My last two posts have been exploring the impact that having nearly all of its resources coming from money raised through general taxation has on the way in which NHS finances actually work. Beginning on Tuesday with an exploration of the current reality.
Since at the moment the economy is not really growing at all, there will likely be limitations to economic growth over the next decade (compared with the early 2000s) which, when combined with a public desire not to increase the tax burden (given it will be at a 70 year high), will have implications for an organization that derives nearly all of its resources from money raised through general taxation.
Yesterday I looked at the obscure method by which trusts get their money in block contracts, and at how different it is keeping track of spending, when you are spending other people’s money.
Today I want to explore the implications of returning to a system of paying those NHS trusts that do more work, more money for doing it.
I was working for the Government (following its suggestion in the NHS Pan of 2000) that introduced the idea (then called “payment by results” – but more accurately “payment by activity”).
I now want to revisit that 20-year-old memory lane for 2 reasons.
First, and most significantly, to remind us that all finance mechanisms are made by women and men – and can therefore be unmade by women and men if they so decide. I make this very obvious point because most of the people working in the NHS that I talk to see payment mechanisms as something that is just …well…there. It sort of came over with the Romans and must therefore always be a part of the furniture. It’s an obvious but important point – that it was created – and can be recreated.
And when I talk about its creation, I use myself as a teaching aid. I clearly remember talking with people in the winter of 2001/2 about what it was, and how we might actually do it.
The relevance of this point to 2023/4 is that given we created this financial mechanism in 2002, we can now make something different. By following the Hewitt report recommendation that we need to look at new financial flows to incentivise secondary and tertiary prevention. In 2002 the activity we were paying for was secondary care operations. My point is that it in 2023/4 we could decide to pay for a financial flow that keeps the frail elderly out of hospital.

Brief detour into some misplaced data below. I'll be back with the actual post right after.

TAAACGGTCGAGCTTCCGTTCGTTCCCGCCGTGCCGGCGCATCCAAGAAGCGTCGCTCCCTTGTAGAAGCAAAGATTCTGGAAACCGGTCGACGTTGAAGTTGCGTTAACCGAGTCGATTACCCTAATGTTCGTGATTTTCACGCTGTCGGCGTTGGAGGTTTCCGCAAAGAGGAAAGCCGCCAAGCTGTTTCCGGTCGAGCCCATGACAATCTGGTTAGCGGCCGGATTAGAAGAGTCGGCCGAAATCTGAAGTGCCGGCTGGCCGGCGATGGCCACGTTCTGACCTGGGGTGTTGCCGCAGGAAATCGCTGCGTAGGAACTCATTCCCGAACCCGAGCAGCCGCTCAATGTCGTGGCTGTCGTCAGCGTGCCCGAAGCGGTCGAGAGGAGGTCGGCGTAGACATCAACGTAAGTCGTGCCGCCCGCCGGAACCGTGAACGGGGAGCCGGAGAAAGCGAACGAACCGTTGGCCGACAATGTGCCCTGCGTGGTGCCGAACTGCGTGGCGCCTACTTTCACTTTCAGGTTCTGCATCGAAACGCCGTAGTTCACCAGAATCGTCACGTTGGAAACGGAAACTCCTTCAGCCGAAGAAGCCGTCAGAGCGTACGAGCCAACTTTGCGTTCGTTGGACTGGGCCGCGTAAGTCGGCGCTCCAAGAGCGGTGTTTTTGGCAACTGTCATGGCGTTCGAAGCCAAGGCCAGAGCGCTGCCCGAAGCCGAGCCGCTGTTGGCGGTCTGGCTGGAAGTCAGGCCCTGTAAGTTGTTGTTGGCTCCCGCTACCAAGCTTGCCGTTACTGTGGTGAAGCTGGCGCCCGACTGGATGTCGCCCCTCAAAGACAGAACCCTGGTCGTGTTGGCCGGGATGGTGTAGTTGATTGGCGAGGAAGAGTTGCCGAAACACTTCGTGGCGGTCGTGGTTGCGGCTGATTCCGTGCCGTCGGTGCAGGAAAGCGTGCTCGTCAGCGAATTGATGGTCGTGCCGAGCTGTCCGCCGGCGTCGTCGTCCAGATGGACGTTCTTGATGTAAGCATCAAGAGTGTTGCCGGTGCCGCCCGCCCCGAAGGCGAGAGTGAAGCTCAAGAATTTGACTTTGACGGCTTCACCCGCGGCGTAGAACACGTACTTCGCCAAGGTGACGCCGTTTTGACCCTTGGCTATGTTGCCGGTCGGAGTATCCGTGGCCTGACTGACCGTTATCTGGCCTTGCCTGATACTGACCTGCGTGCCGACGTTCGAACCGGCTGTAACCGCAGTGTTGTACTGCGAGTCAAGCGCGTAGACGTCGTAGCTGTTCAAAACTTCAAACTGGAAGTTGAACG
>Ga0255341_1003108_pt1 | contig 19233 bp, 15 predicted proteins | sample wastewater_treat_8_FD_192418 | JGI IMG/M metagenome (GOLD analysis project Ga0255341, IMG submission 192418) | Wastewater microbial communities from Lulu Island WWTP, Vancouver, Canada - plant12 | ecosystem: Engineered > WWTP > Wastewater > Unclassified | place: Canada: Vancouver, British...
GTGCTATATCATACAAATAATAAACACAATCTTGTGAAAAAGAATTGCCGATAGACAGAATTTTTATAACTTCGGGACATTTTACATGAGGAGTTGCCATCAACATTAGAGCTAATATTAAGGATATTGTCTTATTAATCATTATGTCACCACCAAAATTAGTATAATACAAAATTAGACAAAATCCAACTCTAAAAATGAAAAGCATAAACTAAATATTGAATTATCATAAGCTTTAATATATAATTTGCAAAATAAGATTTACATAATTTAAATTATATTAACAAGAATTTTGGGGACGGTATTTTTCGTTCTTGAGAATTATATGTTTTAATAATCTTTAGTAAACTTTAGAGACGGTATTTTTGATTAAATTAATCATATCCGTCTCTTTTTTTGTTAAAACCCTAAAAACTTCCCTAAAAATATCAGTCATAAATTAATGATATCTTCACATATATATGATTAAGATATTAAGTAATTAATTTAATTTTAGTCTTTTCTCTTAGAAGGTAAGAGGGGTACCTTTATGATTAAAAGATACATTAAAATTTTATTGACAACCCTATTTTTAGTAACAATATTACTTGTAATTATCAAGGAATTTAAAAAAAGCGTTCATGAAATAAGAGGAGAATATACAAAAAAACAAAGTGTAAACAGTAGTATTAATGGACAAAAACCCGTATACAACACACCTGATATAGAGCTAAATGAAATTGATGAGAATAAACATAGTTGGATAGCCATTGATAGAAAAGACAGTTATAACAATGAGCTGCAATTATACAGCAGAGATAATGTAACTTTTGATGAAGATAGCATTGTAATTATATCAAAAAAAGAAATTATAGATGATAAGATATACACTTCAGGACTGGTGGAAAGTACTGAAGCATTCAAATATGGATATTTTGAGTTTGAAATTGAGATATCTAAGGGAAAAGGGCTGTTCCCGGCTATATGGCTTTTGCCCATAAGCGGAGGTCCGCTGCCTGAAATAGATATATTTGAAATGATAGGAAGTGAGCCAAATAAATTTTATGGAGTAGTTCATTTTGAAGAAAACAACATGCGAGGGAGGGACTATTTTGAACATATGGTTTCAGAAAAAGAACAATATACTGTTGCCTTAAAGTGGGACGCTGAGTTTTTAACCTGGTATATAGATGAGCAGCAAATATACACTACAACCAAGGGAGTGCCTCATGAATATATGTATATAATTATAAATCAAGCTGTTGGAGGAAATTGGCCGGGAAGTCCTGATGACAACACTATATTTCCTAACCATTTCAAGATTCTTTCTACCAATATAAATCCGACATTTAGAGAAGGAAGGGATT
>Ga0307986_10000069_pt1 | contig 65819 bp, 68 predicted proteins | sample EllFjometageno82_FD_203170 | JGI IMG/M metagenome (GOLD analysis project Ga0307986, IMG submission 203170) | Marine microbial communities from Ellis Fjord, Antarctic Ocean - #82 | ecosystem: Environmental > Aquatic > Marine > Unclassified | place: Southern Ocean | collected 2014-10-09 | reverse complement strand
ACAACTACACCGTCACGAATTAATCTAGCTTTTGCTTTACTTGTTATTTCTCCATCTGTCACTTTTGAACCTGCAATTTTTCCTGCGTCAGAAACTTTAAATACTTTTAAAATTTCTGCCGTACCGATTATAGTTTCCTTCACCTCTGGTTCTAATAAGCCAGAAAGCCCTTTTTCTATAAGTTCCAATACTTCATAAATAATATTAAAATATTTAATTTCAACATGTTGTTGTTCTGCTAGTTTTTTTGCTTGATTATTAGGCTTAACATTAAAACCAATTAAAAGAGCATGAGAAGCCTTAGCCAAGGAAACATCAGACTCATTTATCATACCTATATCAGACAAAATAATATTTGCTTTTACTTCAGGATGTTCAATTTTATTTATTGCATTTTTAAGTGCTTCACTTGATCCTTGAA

This is a perfectly normal reform for the NHS to carry out. And over the next few months we will get on with the creating new financial flows.
My second point about the introduction of payment by results in 2002 is that at the time it was resisted by the higher echelons of the NHS being seen as a really odd thing to do. This puzzled me at the time, but I think I now have a handle on why that was the case. When I argued then that it was normal for all sorts of organisations to be paid more money for more work, I was told that it wouldn’t work in the NHS.
At the time – and ever since – it’s possible to argue that that part of the NHS that is most used by the public, – primary care – does not have deficits and gets paid for doing the work that it does. If it overspends it can go bust.
If the NHS cannot thrive with the incentive of getting more money for doing more work, how come this is how we currently work with primary care?
And we know the historical answers. Bevan, when creating the NHS, nationalised all the hospitals, but agreed to leave primary care in the hands of private sector partnerships. So, we had then (and still have) a hybrid model. For the purpose of my argument here all that we need to recognise is that for 75 years a part of the NHS has been working within a model where GPs who run practices are in the position of having to make the income expenditure relationship work. The money they earn has to cover the money they spend.